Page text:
A few weeks ago…actually, it’s been more than that. A month, maybe? Yiiiikes. Anyway, [insert some amount of time that isn’t as long as it’s actually been] I participated in Blonde Undercover Blonde’s and The Nerdy Katie’s Book Swap. And, awesomely, I was paired up with Myra, who didn’t flake out on me (like my very first swap partner, not that I’m bitter—okay, I’m actually still a little bitter, like bitter-lite).
There was a small snag when she sent me a book that I’d already read: Bossypants by Tina Fey, but Amazon is cool with exchanging things as long as you don’t download them, so I was able to pick another book instead. Keeping with Myra’s theme, I chose Mindy Kaling’s Is Everyone Hanging Out Without Me? (And Other Concerns).
Now, to be fair, I think that watching The Mindy Project added to my enjoyment of this book. Mostly because I was able to hear it in her voice. I’m also a fan of The Office, so there’s that, too. And really, this is somewhat redundant because if you’re interested in reading this book, it’s probably because you also watch The Mindy Project and/or The Office. But if not, I’d suggest watching either because being able to hear Mindy’s mile-a-minute, somewhat nasal voice makes her punchlines…well…punchier.
Okay, on with the review.
This book was funny. Not Bossypants funny, but funny nonetheless. However, it wasn’t Mindy’s accounts of her work that I found the most amusing. It wasn’t that I didn’t enjoy those sections but the parts I liked the best were her unique take on the world. As in, how she lives her life. Consequently, I now totally want to be her friend.
One of my favourite chapters was titled: I Love Irish Exits and it’s pretty much when I fell in hetero-love with her.
Instead of paraphrasing, I’ll quote her definition because that’s the only way to do it justice (my contributions are in purple):
Irish exists are supposed to be subtle, a way to leave without creating a disruption, and yes, on occasion, a way to perhaps escape notice for epic drunkenness (Ohemgee, I love her). The only snag is that you have to be comfortable lying directly to the faces of people you like (Seriously, Mindy. I want to be one of the people you have to lie directly to).
She then describes a situation where she needs to pull an Irish Exit because her ex shows up to a party with his new girlfriend (something that we can all sympathize with, right ladies?).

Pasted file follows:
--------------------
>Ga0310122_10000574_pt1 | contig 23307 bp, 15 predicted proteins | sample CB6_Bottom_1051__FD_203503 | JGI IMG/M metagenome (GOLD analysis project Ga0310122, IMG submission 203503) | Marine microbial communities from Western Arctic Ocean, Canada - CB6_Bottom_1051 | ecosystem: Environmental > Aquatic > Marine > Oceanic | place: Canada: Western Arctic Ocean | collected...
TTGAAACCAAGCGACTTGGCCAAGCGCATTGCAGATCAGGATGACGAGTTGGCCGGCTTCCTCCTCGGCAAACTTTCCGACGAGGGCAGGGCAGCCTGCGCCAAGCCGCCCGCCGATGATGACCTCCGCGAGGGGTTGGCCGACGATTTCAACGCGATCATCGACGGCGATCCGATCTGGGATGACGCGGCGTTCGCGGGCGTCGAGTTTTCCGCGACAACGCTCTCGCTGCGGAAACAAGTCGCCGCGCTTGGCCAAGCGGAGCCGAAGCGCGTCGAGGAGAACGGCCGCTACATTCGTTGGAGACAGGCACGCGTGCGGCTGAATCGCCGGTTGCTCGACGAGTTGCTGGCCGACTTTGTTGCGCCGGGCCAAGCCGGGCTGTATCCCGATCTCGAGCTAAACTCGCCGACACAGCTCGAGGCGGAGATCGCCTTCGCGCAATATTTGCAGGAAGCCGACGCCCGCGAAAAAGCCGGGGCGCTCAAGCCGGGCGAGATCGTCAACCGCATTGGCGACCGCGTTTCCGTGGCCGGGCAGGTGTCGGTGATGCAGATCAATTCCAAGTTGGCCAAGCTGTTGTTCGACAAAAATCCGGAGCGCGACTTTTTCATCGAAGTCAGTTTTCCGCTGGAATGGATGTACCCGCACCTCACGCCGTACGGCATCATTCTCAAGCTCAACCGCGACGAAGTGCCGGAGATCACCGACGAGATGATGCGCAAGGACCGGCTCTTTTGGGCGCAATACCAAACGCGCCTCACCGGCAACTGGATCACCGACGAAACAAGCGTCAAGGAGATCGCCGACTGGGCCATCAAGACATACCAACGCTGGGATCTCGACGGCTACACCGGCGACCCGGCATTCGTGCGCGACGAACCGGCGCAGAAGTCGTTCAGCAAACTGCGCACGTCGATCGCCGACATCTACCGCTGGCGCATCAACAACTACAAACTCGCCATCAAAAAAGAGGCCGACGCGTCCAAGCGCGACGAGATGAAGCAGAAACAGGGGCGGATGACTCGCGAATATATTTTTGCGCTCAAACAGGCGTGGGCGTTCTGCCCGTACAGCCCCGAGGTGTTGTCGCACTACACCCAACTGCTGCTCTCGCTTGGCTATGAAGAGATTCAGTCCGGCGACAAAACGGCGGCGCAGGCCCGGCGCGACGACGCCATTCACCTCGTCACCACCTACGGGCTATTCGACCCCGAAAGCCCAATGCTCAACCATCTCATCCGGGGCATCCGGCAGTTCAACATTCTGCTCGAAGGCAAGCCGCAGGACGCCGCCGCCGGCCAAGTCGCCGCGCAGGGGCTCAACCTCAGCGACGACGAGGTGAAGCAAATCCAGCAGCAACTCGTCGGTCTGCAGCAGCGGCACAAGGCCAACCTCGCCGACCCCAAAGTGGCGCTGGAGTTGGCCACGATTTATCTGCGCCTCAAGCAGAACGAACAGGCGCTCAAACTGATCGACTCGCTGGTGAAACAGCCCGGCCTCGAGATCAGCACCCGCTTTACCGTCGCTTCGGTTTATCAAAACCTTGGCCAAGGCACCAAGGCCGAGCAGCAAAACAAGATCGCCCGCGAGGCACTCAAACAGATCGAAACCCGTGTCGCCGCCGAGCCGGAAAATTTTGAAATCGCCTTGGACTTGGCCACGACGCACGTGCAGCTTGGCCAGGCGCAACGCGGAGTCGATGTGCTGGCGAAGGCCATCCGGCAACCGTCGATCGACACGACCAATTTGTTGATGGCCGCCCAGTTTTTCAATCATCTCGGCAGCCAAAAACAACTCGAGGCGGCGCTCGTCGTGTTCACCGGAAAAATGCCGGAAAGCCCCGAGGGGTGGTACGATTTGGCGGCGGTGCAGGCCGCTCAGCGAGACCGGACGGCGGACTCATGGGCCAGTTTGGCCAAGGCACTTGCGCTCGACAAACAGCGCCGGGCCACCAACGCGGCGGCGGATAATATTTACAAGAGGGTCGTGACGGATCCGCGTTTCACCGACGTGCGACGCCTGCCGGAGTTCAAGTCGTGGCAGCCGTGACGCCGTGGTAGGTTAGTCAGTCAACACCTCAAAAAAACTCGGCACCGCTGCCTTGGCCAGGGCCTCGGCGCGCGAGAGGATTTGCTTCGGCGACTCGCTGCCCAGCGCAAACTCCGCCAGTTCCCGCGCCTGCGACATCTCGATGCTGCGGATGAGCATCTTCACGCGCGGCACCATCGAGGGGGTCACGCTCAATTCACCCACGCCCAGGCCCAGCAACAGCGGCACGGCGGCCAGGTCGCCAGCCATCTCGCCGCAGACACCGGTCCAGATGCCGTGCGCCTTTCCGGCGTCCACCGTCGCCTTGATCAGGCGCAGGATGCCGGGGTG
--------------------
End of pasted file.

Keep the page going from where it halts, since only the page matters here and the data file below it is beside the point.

This is how she handles it (my contributions are, again, in purple):
A word about Chloe (the new GF, who coincidentally has the same name as my grade-school nemesis. Don’t worry Mindy, I hate her already). Chloe was so young (or young looking) she’d actually played the daughter of an actress four years older than me on a TV show. But the worst thing about Chloe is that she was sweet.
Chloe approached me.
CHLOE (shyly): Can I just say you’re my hero? I took the Long Island Rail Road out to see Matt & Ben when I was in middle school.
Don’t you dare, Chloe. Don’t you dare make it impossible to hate you. Quit looking at me, all earnest, with those Bambi eyes. Also, I’m your “hero”? What am I, ten thousand years old? I quickly said something weird like, Bless you, child,” excused myself, and walked briskly away. I went over to Louisa, who was standing with my friend Pete when I began to initiate an Irish Exit.
Another favourite chapter was: Non-Traumatic Things That Have Made Me Cry, which included: Valet guys who are her Dad’s age, Mark Darcy, and Joni Mitchell’s Blue.
Mindy is also very much pro-male-chest-hair and dedicated a shorter, yet complete chapter to the cause. Awesome.
Yes, there are times where Mindy is borderline racist but she manages to finagle her way out of those uncomfortable moments by (a) acknowledging that she's teetering over the line and (b) being funny. And, despite it not being a solid 10 on the hilarity scale, it’s still an 8. That is, of course, unless Mindy wants to hang out with me, which will bump that number right up.
Call me, girl!